Touching trauma, understanding trauma – part.2

29 Aug, 2023
Reading Time: 9 minutes

In this second and final part of the article, the author uses Oriental medicine to explain more precisely how trauma works. In particular, he details the role of the Metal element, the Po spirit of the Lung and the branch or root of this condition. A very interesting read for all Shiatsu practitioners.

Role of the metal element

In order to understand the progressive process of traumatization and especially post-traumatic stress disorder (PTSD), the system of the five elements and the law of opposition times help us to gain valuable insights. The water element with the organs kidney and bladder is the child of the Metal Element with the organs lung and large intestine. If the child element is weak, the mother element takes over to protect it. In addition, the organs of the water element are closely related to the organs of the metal element through the opposition times. The kidney is in opposition time with the large intestine. The bladder with the lungs. The law of opposition times states that energy can only be in one of the two organs connected by the according opposition time. If the kidney is empty, the large intestine is full. If the bladder is full, the lung is empty. And in the case of traumatic experience, the bladder meridian is more than full, with numerous effects on the lungs. First, there are
direct effects on the breathing. The lung Qi is weakened. In normal condition, it provides deep breathing and the lowering of the Qi. Now the Qi stagnates in the chest cavity and tends to rise. Breathing will be superficial, short. In this way, the body is supplied with less energy. Tiredness can develop. But also forms of depressive mood, in the form of sadness, deep exhaustion and a perceived meaninglessness of one‘s own existence. The common signs of a lung Qi deficiency.

Furthermore, this weakness of the lungs leads to a suboptimal distribution of the Wei-Qi. The physical and psychological immunity are fragile. A thin skin. Stimuli enter the system unfiltered and trigger further stress. The feeling of natural boundaries becomes blurred.

Conversely, the principle of opposition time is also used to fill the lungs via consciously deeper breathing, which draws energy away from the bladder. The bladder meridian can relax. And with it the hypertonus of the sympathetic nervous system. Trauma therapy also works specifically with the breath to manage existing or rising anxiety. The principle is the same. Lungs full, bladder empty. And the kidneys benefit from it. Within one element, we have the same rule: The energy is either in one organ or in the other. It cannot be in both. It is either in the bladder. Or in the kidneys. Strong kidneys promote a sense of security and self-confidence.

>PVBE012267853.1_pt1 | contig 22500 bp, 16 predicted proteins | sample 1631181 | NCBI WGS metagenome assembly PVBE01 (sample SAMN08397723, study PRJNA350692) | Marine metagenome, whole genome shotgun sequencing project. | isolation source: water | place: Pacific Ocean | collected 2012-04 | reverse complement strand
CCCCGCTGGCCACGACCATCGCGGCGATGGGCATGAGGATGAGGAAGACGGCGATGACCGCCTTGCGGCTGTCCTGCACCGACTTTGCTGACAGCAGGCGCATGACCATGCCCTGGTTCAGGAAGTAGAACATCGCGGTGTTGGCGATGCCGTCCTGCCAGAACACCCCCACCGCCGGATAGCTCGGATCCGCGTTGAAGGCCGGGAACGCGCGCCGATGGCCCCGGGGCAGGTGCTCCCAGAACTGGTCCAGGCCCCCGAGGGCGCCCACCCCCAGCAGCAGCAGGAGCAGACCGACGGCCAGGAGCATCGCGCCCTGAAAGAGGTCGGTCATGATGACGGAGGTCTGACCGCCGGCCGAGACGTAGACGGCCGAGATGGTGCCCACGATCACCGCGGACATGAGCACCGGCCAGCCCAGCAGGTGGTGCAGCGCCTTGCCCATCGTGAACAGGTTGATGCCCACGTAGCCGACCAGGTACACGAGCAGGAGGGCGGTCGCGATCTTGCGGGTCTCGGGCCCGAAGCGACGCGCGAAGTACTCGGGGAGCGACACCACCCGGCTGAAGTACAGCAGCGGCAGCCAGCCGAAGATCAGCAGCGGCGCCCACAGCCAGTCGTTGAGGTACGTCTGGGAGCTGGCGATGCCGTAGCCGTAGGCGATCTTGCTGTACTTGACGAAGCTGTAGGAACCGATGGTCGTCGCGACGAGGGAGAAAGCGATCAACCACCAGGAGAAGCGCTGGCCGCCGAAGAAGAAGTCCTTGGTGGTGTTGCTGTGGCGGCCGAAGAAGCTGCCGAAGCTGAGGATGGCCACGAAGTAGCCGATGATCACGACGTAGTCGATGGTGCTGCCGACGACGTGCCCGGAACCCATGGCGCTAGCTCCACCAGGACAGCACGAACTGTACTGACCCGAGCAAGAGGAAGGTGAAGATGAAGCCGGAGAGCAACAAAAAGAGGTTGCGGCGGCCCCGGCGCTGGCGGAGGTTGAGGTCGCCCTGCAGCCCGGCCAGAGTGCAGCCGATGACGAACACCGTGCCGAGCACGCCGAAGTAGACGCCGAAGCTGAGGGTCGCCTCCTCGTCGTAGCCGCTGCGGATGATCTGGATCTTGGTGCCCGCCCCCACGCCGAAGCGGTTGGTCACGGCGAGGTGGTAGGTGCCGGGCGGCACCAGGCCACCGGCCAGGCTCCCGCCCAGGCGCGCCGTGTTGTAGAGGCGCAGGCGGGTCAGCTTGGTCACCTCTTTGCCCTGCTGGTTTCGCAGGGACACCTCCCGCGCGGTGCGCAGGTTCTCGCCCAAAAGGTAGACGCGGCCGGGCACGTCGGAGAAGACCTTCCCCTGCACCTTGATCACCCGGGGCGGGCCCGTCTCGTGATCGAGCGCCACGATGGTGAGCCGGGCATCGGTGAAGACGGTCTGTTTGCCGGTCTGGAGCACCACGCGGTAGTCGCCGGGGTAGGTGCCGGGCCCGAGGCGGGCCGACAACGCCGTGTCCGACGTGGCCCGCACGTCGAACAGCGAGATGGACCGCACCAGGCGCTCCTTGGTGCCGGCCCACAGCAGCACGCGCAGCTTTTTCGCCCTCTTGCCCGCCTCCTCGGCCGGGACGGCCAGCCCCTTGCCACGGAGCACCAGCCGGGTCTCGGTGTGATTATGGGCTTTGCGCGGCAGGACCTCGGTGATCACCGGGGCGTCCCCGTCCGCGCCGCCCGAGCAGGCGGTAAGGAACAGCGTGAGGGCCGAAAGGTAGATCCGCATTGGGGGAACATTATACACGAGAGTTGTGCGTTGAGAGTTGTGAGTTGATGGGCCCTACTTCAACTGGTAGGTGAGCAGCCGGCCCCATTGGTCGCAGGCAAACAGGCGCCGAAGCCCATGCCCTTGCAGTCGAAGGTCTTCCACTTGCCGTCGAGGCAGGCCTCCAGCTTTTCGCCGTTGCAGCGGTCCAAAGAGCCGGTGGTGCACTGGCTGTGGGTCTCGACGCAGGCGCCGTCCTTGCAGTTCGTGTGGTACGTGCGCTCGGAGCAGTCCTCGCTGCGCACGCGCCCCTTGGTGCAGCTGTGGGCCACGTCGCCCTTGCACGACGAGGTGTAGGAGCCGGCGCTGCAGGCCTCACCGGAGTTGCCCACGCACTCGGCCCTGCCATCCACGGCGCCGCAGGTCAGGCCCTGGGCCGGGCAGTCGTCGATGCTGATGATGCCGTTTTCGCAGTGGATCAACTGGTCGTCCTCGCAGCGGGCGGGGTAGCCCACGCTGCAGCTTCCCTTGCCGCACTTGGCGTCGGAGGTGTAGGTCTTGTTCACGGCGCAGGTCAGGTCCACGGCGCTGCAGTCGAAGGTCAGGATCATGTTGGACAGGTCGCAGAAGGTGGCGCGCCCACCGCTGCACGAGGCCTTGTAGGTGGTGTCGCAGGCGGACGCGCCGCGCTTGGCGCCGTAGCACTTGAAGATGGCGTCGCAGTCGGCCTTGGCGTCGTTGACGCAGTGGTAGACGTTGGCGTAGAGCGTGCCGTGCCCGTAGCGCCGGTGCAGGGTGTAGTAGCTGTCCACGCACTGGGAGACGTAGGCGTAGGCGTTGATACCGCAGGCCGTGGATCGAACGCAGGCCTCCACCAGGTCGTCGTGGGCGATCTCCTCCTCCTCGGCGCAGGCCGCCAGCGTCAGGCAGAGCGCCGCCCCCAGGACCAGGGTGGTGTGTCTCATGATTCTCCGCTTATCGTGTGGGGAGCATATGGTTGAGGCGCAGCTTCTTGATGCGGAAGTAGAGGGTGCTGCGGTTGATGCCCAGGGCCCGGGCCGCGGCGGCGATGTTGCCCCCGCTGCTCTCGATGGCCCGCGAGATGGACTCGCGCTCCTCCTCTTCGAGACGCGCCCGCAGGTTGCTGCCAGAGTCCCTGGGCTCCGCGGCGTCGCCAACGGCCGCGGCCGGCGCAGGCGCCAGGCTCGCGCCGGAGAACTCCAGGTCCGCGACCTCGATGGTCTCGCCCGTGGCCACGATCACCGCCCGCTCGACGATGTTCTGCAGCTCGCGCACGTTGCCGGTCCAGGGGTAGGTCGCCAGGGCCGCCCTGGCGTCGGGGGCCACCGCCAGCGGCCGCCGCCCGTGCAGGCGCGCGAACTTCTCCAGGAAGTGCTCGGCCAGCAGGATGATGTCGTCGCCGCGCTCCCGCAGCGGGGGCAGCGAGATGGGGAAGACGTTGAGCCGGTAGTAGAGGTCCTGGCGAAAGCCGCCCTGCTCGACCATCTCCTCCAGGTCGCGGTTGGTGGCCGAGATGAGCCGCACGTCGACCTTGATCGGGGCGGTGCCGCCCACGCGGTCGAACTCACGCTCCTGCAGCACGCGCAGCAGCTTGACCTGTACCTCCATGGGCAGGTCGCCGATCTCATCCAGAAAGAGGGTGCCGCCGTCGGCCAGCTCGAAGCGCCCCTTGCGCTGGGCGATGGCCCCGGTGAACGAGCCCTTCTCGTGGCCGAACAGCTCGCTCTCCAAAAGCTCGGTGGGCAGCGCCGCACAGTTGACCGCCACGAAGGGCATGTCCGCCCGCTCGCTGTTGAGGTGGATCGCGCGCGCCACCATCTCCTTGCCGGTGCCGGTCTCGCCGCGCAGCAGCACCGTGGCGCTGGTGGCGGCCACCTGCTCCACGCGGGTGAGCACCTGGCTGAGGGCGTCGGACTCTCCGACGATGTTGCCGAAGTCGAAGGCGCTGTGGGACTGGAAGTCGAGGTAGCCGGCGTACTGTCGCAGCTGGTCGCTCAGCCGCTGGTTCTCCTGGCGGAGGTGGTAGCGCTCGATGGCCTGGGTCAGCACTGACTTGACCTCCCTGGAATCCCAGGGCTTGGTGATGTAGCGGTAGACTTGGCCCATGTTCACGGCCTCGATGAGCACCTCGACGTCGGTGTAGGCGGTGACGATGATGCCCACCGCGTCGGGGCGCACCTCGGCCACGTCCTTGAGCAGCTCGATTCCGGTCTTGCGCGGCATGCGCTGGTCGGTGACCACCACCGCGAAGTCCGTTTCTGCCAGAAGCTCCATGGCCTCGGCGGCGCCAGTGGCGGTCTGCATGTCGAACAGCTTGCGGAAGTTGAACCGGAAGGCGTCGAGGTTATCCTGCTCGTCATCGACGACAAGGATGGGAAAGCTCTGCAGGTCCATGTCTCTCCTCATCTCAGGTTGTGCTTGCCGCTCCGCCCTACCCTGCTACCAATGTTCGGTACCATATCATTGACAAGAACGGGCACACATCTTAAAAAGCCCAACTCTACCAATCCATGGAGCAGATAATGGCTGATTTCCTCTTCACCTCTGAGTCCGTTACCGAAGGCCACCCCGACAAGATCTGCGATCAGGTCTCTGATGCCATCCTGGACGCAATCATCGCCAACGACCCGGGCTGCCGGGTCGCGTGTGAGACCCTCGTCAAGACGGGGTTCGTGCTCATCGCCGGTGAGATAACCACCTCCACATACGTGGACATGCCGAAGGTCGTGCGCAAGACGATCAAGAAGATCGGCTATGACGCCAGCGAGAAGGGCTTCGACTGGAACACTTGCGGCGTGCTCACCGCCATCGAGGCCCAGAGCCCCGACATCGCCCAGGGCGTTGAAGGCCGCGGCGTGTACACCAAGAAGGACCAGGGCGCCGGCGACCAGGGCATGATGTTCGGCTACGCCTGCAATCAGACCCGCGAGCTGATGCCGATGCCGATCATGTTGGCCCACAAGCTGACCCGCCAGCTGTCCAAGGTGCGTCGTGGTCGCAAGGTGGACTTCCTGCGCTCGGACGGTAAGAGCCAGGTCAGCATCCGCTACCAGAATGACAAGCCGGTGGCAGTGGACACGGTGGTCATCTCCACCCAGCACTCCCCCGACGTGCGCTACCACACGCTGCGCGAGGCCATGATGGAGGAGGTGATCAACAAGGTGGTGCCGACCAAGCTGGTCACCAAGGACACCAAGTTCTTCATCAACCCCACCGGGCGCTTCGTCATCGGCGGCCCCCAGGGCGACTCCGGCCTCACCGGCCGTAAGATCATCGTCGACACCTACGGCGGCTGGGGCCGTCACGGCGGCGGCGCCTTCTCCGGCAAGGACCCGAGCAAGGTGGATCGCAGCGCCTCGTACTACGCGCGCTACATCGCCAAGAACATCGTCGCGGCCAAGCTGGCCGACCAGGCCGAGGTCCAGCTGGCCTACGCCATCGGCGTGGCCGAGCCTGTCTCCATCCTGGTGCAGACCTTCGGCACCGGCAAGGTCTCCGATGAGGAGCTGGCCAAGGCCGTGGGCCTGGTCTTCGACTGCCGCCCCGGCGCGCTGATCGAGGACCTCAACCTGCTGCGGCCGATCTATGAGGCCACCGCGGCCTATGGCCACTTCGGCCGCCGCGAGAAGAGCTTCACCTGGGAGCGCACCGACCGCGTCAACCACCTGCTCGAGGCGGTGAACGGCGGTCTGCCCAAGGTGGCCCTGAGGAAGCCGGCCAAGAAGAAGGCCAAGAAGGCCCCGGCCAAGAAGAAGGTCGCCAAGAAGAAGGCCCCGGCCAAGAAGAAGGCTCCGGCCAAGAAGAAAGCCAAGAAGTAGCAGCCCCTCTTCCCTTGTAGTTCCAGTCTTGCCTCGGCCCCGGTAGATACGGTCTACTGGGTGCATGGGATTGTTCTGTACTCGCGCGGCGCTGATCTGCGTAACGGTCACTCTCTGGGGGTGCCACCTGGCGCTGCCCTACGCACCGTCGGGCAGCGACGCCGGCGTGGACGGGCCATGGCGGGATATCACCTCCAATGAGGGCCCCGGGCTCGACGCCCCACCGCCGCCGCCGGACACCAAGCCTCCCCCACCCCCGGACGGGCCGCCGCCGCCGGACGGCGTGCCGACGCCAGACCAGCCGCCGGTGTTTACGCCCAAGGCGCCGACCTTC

The body soul PO

Furthermore, the empty state in the lungs can lead to a detachment of the body soul Po. In TCM, the Po is the entity that connects our consciousness to the body. It gives us the ability of somatic perception. If this connection is not strong enough, a separation between body and mind can occur. This can be the basis for the development of several conditions associated with a trauma. On the one hand, there can be a feeling of alienation from the body, depersonalization. On the other hand, an alienation from the environment can happen, which seems altered or unreal, a derealization: one loses touch with the surrounding reality. A detached Po can also be related to cognitive dissonance, since feelings are the language of the body and thoughts are the language of the mind, and there is no longer a coordinative connection between the two. In addition, access to feelings becomes more difficult, to feelings about oneself and others, which is often accompanied by a decreased interest in social life. This is referred to as numbing, emotional numbness. This difficulty in the perception of feelings often leads to the fact that persons with a detached Po – not only by traumatic experiences – look for particularly intensive bodily experiences in order to be able to feel themselves at all. This search can express itself in addictions, extreme life situations or self-destructive tendencies.

In my experience, the successful stabilization of the Po is one of the key factors in working with trauma clients. This is because the Po also gives us the strength to look positively into the future. It can lead us from a lack of perspective to new perspectives. The Po stands for what is to come. The large intestine stands for what lies behind us.

And the large intestine, like the bladder, is very tense. It stands in opposition time with the kidneys. Kidney empty. Large intestine full. This axis reflects the dynamic between insecurity and control, between security and letting go. The weaker the kidneys, the more the large intestine tries to build control mechanisms in life, to provide security, something to hold on to. A tense large intestine energy holds everything together so as not to lose control. The large intestine is the entity behind avoidance behavior. It is not uncommon to avoid situations that are classified as dangerous, threatening or unpleasant.